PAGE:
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Pickled Watermelon Rind

Don’t throw out those rinds!

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In a crystal dish next to the relishes and a mountainous pile of Pimento cheese or pulled straight out of the glass jar and served with ham on a freshly baked biscuit, nothing quite sings the song of American frugality quite like Pickled Watermelon Rind. The part of the watermelon that’s usually discarded is transformed into an edible delight infused with pickling spices and a sweet and tangy brine.

Cornelis Markée/Wiki Commons

Watermelons have a long history and were first cultivated in Africa in 3000 or 4000 BCE and migrated up to the Mediterranean and then into Europe to be grown in certain regions. While people associate the watermelon and Pickled Watermelon Rind with the South, documented records of recipes show up in the Northeast colonies. Watermelon and watermelon rinds recipes are documented in Amelia Simmons’ book American Cookery under the recipe title “The American Citron.” What Mrs. Fisher Knows About Old Southern Cooking cookbook, published by Abbey Fisher in the 1880s, is another example of watermelon rind being an integral part of utilizing and not wasting the precious watermelon harvest.

While older recipes are less of a pickled rind and more of a super soft candied rind, this recipe is going to go in the slightly crisper direction and create more of a pickle than a soft relish-like rind. After peeling the green outer skin from the rind, slice the rind into 3 to 4-inch-like sticks.

Set the cut-up rind pieces into a pot and cover with salt.

Fill the pot up with water just to cover the rinds. Bring the rinds to boil, drain, and then set the cooked rinds into glass containers.

While the rinds are set aside to cool, prepare the pickling liquid. You can add or subtract as much as you want to the pickling liquid, but the most basic recipe is vinegar, sugar, garlic, and pickling spice. Mix those ingredients alongside one cup of water and cook until it boils and dissolves the sugar.

Pour the pickling liquid over the prepared rinds and let the mixture and rind cool to room temperature before transferring into the refrigerator to get to a nice, chilly temperature.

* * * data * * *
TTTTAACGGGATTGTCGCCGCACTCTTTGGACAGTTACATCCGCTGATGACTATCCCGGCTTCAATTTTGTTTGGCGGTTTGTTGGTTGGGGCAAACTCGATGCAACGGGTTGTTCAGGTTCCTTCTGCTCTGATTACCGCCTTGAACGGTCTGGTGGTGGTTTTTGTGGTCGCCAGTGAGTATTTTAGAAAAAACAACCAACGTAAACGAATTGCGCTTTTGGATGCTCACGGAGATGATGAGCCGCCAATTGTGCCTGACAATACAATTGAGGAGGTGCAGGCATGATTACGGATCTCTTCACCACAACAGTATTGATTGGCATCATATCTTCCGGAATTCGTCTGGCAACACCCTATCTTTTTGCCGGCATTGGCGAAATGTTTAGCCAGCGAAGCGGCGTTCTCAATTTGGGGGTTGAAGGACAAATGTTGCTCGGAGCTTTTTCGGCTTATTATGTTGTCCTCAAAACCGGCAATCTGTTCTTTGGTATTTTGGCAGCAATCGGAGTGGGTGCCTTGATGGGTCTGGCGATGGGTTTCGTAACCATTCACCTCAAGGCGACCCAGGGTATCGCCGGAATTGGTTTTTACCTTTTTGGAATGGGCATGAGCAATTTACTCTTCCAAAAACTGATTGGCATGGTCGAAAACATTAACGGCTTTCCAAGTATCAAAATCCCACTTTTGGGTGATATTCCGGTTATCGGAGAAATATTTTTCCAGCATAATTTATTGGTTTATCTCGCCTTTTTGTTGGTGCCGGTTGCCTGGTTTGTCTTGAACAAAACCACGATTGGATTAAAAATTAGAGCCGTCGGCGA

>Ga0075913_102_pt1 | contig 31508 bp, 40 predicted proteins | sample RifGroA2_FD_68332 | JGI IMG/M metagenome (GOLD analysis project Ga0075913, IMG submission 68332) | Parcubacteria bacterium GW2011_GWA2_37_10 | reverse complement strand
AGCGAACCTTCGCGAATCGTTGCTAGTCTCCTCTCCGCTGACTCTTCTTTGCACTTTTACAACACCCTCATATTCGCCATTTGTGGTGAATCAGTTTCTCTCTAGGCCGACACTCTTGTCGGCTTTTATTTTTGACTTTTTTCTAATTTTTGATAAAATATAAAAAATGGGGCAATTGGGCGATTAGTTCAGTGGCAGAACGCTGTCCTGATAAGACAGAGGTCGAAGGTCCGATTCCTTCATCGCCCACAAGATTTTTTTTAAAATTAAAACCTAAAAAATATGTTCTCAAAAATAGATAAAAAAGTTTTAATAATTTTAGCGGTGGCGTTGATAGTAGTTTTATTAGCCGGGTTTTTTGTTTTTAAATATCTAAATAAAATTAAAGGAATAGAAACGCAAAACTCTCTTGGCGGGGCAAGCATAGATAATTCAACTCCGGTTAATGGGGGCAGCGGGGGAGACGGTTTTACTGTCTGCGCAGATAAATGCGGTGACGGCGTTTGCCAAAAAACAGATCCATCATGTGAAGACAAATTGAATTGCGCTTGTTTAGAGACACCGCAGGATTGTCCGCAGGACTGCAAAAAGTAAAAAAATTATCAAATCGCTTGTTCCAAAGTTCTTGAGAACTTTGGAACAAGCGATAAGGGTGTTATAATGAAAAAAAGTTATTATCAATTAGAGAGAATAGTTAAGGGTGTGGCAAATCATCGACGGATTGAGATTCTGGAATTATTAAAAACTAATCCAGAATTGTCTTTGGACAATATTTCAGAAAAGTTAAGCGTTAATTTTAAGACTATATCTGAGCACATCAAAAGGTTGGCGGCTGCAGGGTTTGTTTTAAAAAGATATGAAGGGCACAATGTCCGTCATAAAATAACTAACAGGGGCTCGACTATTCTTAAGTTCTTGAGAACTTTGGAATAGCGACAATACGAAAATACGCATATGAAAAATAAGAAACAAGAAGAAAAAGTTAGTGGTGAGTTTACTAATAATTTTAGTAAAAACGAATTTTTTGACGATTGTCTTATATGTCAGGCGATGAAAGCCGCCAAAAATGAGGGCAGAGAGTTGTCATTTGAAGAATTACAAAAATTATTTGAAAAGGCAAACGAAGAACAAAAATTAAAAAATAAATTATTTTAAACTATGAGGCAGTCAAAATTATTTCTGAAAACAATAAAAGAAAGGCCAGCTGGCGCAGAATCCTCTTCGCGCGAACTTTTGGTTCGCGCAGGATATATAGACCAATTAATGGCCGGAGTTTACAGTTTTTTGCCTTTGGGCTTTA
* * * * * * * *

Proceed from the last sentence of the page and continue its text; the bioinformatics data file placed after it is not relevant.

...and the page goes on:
Pickled Watermelon Rind is a taste of the bountiful summer harvest in an interesting way. The rind cooks down to be slightly tender and soft and is packed full of the flavor from the pickling liquid.

The sort of garlicky, sort-of-vinegary, sort-of-sweet flavors are both competing and complimenting in the best possible way.

Pickled Watermelon Rind can be eaten as is or can be a companion to meat or veggies with an interesting contrast of flavor. Chopped up finely and tossed with other pickled vegetables or olives would make a delicious chutney as well. The possibilities with Pickled Watermelon Rind are more varied than you’d expect.

Before you toss the rind into the compost, try out this recipe, it’ll surely become a quick pickling staple!

Yield(s): Makes about 16 servings

20m prep time

25m cook time

24h inactive

Rated 4.8 out of 5
Rated by 5 reviewers
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you're making mealtime meaningful.
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  • 1 small (about 4 lb) seedless watermelon
  • 2 tablespoons kosher salt
  • 1 cup white vinegar
  • 1 cup granulated sugar
  • 1 medium garlic cloves, minced
  • 1 tablespoon plus 2 teaspoons pickling spice
  1. Use a vegetable peeler to remove the layer of green peel of the watermelon, discard the peel.
  2. Cut the watermelon into quarters and then cut each quarter into 1/2 -inch slices.
  3. Remove the pink watermelon fresh from the rind, leaving a thin 1/4 -inch layer of pink on the rind. Reserve the pink part for another use.
  4. Cut the long strips of watermelon into 3 to 4-inch strips.
  5. In a large pot combine watermelon rind and salt.
  6. Add in water until it covers 1-inch of the rind.
  7. Bring to boil over medium-high heat, boiling until the rind is tender, about 3 minutes.
  8. Drain and let the rind cool for 5 minutes.
  9. Divide the rind among sterilized glass jars, set aside.
  10. In another sauce pot, combine vinegar, sugar, garlic, pickling spice, and 1 cup of water together.
  11. Bring the mixture to a boil and continue to boil until the sugar is dissolved, about 3 minutes.
  12. Pour the pickling liquid over the rinds.
  13. Let the pickled rinds stay out at room temperature for 1 hour before transferring to the refrigerator to marinate for 1 whole day. This can last refrigerated for up to 2 weeks.

Recipe Southern Living.